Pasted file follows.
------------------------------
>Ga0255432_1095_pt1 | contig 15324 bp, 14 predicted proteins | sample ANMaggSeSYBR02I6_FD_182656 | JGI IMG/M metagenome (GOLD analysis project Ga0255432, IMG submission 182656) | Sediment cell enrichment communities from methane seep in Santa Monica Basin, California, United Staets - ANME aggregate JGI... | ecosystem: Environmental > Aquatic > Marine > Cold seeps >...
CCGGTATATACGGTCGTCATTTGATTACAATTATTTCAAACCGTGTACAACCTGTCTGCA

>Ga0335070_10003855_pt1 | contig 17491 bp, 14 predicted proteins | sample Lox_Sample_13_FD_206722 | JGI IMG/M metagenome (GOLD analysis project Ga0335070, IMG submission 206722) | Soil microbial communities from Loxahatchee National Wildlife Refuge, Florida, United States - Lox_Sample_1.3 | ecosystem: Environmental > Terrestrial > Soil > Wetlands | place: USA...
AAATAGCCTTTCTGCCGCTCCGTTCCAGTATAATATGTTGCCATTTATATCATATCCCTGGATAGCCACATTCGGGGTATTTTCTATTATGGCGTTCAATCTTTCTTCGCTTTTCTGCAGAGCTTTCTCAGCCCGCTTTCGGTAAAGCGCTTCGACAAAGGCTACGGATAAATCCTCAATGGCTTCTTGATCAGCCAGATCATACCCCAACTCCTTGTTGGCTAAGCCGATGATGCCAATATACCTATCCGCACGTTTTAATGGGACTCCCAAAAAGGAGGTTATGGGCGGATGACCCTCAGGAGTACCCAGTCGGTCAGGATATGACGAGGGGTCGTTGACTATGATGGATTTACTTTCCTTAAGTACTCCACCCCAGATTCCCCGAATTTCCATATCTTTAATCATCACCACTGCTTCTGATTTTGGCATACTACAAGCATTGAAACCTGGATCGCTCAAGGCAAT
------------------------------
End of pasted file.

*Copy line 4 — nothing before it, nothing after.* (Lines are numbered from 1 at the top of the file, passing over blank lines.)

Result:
AAATAGCCTTTCTGCCGCTCCGTTCCAGTATAATATGTTGCCATTTATATCATATCCCTGGATAGCCACATTCGGGGTATTTTCTATTATGGCGTTCAATCTTTCTTCGCTTTTCTGCAGAGCTTTCTCAGCCCGCTTTCGGTAAAGCGCTTCGACAAAGGCTACGGATAAATCCTCAATGGCTTCTTGATCAGCCAGATCATACCCCAACTCCTTGTTGGCTAAGCCGATGATGCCAATATACCTATCCGCACGTTTTAATGGGACTCCCAAAAAGGAGGTTATGGGCGGATGACCCTCAGGAGTACCCAGTCGGTCAGGATATGACGAGGGGTCGTTGACTATGATGGATTTACTTTCCTTAAGTACTCCACCCCAGATTCCCCGAATTTCCATATCTTTAATCATCACCACTGCTTCTGATTTTGGCATACTACAAGCATTGAAACCTGGATCGCTCAAGGCAAT